Glen Hansard: This Wild Willing [Album Review]

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Glen Hansard
This Wild Willing
Anti- [2019]


Fire Note Says: Glen Hansard, of “Once,” The Frames, and The Swell Season fame, expands his musical palette, but sings in a quieter more reflective voice on his fourth solo album, This Wild Willing.

Album Review: The first thought that comes to mind when I think of Glen Hansard is that opening sequence in the movie, “Once,” where we hear the singer/songwriter alone on acoustic guitar as the camera moves in one seamless longshot along the streets of Dublin, until we finally see him playing his acoustic guitar and singing out, like the street busker his character was in the film. Of course, that movie went on to be turned into a Broadway musical, and Hansard joined up with the film’s female co-star Marketa Irglova to form The Swell Season, which released two albums. Of course, Hansard had already had several shots at that proverbial 15 minutes of fame and stardom; he appeared in the 1991 film, “The Commitments” as the lead guitarist in a band, and throughout the 90’s and early 00’s he was the lead singer/frontman for the Irish rock band, The Frames.

This Wild Willing is Hansard’s fourth solo album, arriving just a year after his 2018 release, Between Two Shores. This time, recording in Paris, Hansard’s bio reveals he started the project thinking it would be an intimate acoustic affair, working primarily with long-time collaborators Joe Doyle (bass), ROMY (piano, synths, strings and vocals) and Javier Mas (Spanish guitar). But after meeting classically trained Iranian musicians, the Khoshravesh brothers, Hansard invited them and Irish electronic musicians Dunk Murphy and Deasy to interact in a largely improvisational format. While there’s a relaxed, almost languid feel to longer tracks, like “Good Life of Song,” “Weight of the World,” and “Fool’s Game,” others are fleshed out with more traditional instruments by a host of other supporting musicians, including Iranian singer and daf player Aida Shahghasemi, Michael Buckley on various horns, Breanndan O Beaglaoich on accordion, Rosie KcKenzie on violin, Eamon O’Leary on banjo, Bouzouki, and mandolin, and others including Irglova on some vocals.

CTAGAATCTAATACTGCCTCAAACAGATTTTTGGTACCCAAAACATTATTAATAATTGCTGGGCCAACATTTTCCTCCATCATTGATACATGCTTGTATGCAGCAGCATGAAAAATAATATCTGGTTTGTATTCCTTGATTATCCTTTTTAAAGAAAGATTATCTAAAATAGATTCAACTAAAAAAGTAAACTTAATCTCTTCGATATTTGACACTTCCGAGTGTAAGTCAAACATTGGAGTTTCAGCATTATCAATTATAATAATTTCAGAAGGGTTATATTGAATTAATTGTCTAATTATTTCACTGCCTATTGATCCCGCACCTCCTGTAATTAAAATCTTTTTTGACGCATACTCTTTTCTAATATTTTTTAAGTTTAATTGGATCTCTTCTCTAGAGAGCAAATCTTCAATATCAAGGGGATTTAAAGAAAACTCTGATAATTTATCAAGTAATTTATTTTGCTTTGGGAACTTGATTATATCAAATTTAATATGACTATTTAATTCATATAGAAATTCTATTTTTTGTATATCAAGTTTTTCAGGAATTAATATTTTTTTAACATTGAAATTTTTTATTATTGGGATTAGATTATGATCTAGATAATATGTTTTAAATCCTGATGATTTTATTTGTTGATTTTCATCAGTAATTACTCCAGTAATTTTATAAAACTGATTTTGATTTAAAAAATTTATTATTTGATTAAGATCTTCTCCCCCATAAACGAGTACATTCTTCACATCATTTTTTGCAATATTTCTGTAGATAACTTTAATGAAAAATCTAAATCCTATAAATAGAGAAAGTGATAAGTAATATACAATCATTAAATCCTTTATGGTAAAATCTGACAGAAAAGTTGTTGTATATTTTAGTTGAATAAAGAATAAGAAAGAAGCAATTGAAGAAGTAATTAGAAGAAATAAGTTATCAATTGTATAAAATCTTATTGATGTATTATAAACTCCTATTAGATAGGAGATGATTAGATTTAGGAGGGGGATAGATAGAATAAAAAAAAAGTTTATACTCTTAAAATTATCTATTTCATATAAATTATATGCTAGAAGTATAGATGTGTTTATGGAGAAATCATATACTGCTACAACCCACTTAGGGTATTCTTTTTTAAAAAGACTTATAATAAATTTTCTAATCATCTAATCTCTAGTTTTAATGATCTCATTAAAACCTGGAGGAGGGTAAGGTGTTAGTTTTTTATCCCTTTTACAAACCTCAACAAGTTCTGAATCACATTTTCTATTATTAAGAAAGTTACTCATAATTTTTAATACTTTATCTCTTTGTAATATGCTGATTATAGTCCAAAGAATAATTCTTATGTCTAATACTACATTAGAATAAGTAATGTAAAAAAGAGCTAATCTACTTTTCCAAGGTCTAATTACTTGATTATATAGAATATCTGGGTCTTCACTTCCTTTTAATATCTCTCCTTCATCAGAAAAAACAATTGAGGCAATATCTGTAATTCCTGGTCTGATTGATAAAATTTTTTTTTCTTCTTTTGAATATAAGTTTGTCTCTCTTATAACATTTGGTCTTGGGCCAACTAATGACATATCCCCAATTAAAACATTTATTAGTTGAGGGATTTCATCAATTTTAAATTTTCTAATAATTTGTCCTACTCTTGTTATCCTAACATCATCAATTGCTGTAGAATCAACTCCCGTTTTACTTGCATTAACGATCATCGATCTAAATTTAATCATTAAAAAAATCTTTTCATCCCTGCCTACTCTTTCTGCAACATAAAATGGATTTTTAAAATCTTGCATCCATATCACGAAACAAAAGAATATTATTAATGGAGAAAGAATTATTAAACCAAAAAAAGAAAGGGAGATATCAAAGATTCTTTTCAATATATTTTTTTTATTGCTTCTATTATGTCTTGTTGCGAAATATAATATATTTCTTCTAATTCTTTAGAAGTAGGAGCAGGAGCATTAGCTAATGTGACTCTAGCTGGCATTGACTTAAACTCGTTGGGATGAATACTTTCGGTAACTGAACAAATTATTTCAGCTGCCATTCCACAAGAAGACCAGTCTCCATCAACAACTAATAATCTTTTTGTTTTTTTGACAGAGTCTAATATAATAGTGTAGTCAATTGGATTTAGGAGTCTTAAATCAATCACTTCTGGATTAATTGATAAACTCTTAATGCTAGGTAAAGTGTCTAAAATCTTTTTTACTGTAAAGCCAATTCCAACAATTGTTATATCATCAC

Curiously, Hansard, whose voice has often been compared to Irish vocal icon Van Morrison, chooses here to practically whisper his vocals on track after track. The desired effect may be a greater sense of quiet intimacy, but what’s missing is the emotional dynamics that tend to come when he accesses his full vocal range. Musically, the mix of Hansard’s traditional Celtic soul with the Eastern musical tones brought to the party by the Khoshraveshs, make this for an elegant mix of musical cultures, but with its decidedly quieter leaning song structures and slower, somber tones the album seems to lack the energetic spark that would allow these diverse cultural references to shine out with clarity.

While I’m eager to celebrate the creative collaborations at work on This Wild Willing, for all its instrumental breadth and unique flavors, it’s missing that dynamic Irish energy and rockin’ Celtic soul that have shown through his best works with The Frames and his solo albums. There are many sonically satisfying musical sounds that Hansard and producer David Odlum have brought together in the making of this album, but the unconventional compositions don’t always coalesce into strong enough melodic moments to allow for an easy connection. The rewards here will please the most patient listeners.

Key Tracks: “Race to the Bottom” / “I’ll Be You, Be Me” / “Mary”

Artists With Similar Fire: Van Morrison / Damien Rice / Bon Iver

Glen Hansard Website
Glen Hansard Facebook

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